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Faculty of Management, Warsaw University, Warsaw, Poland
Different levels of development of individual countries cannot be simply explained with some of them enjoying better natural conditions. After all, so-called paradise islands haven’t become leaders of growth, while a number of countries with difficult natural conditions (Scandinavian states, Japan) rank within strict leaders of the civilized world and there are hardly any signs to suggest they are about to lose their positions. This makes them models others are encouraged to follow. However, it occurs that the rate of success in implementation of selected solutions therefrom is rather mediocre. From historical perspective this situation is quite new. Assembly lines in Ford factories could have been effectively applied worldwide. Fast-food networks or shipping containers could have too. At present, however, in the 21st Century, equally spectacular cases seem hard to find. This may come as a surprise, considering that striking differences persist in the efficiency of individual countries’ economies. In Europe, the distance between the North and the South remains undiminished; enormous chasm divides the United Mexican States from the United States of America. And all this happens in the world where – apart from few exceptions – almost all economies are open to well-proven solutions. Even if it’s impossible to transform the whole thing over a short period, modeling upon best examples and practices, still it should be viable to achieve a gradual progress, step by step, through adaptation and transformation of individual elements of a given economy and emulating model solutions taken, for example, from neighbor countries. This way the development gap could be slowly reduced or at least stopped from increasing any further. And yet, this approach fails to yield significant effects. The reason, it seems, is in the growing integration and complexity of national manufacturing systems. It is always difficult to build something into a compact and complex system. This is especially evident with attempts to adapt foreign innovation-fostering systems. Usually, due to the lack of some elements, links, etc., the sub-system in question cannot achieve the efficacy of its model. Does it mean that such an implementation is entirely infeasible? No, it’s not. While inflexible top-down adaptation occurs ineffective, it may be possible to start a successful process of self-adaptation that reaches deep within the entire system. It could be imagined like veins of the right kind of mold that penetrates cheese making it delicious. The point is this is a difficult sort of operation that requires a non-traditional (non-static) systemic approach.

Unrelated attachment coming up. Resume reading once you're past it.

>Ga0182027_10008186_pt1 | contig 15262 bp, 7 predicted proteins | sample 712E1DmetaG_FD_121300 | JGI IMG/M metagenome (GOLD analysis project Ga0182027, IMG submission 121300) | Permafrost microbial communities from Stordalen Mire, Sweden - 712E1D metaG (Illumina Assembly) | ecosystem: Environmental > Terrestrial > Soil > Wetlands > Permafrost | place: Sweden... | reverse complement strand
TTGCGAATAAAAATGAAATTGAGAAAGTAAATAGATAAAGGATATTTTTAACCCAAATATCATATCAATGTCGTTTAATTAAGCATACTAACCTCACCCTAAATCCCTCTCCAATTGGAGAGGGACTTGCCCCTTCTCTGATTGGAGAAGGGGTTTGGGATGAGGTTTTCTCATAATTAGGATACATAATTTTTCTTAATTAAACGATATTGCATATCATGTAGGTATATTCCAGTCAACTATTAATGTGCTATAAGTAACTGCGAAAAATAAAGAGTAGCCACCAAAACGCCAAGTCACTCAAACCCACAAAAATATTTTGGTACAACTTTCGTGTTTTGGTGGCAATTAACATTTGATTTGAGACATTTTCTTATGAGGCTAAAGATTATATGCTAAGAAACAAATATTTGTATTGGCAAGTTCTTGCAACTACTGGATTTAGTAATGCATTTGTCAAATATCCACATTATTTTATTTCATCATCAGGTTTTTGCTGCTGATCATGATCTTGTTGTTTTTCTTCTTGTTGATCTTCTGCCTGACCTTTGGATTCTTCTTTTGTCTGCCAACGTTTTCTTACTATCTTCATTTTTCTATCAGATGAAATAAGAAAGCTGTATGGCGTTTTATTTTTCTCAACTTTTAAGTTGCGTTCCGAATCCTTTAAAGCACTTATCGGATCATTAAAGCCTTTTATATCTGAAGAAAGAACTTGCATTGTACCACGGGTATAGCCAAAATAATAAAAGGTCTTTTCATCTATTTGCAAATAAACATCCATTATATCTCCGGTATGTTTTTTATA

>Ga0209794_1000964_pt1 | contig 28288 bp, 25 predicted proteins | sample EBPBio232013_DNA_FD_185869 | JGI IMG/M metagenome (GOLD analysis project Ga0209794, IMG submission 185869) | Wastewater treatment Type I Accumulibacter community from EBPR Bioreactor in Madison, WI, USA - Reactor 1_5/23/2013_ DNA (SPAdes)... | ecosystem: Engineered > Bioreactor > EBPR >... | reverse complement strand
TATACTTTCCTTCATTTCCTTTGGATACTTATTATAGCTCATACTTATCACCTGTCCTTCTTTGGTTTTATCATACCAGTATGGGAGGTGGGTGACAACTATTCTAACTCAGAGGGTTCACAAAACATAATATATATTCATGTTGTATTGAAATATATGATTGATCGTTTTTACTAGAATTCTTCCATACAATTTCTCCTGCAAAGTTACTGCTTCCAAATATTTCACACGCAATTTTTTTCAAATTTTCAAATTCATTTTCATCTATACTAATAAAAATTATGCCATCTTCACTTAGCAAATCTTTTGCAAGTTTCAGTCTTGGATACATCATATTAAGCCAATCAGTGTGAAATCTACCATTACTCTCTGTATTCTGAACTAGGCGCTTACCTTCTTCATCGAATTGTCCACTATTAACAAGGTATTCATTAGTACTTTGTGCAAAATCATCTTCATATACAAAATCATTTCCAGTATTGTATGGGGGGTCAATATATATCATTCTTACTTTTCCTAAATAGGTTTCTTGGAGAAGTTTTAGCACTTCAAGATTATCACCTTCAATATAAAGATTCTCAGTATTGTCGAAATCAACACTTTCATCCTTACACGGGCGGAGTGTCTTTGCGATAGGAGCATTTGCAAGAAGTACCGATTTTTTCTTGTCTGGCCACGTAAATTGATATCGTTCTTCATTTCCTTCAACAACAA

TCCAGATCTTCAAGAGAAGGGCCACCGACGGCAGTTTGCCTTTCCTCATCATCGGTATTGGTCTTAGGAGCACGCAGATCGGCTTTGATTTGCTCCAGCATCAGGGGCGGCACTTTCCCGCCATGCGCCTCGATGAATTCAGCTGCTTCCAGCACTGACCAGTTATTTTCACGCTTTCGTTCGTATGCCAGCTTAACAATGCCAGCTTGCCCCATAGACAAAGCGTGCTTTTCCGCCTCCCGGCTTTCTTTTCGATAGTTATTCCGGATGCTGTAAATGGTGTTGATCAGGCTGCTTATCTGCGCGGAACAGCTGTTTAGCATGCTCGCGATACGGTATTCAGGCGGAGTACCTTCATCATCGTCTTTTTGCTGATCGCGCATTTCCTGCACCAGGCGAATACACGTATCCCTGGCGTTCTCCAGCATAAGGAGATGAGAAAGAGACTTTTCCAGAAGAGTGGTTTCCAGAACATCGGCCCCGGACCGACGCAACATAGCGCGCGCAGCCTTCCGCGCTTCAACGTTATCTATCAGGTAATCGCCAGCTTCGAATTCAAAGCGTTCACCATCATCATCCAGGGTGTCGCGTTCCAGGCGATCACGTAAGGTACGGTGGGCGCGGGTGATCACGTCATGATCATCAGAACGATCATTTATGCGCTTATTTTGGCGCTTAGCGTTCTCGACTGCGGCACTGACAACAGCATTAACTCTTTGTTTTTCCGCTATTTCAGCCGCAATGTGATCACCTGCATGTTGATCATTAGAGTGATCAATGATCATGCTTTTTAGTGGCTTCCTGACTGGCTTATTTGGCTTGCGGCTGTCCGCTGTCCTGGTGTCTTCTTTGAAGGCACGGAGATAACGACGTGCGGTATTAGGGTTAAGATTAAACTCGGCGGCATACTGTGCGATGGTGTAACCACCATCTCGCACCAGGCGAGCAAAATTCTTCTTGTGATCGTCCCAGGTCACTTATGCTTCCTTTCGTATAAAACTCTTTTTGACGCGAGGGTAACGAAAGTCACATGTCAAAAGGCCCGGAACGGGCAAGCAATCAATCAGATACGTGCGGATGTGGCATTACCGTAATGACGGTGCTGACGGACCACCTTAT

System, Balance, Economic Game
Andrzej Sopoćko. (2021). Towards Long Time Growth in Equilibrium: Game Approach. International Journal of Management and Fuzzy Systems, 7(4), 71-79. https://doi.org/10.11648/j.ijmfs.20210704.11
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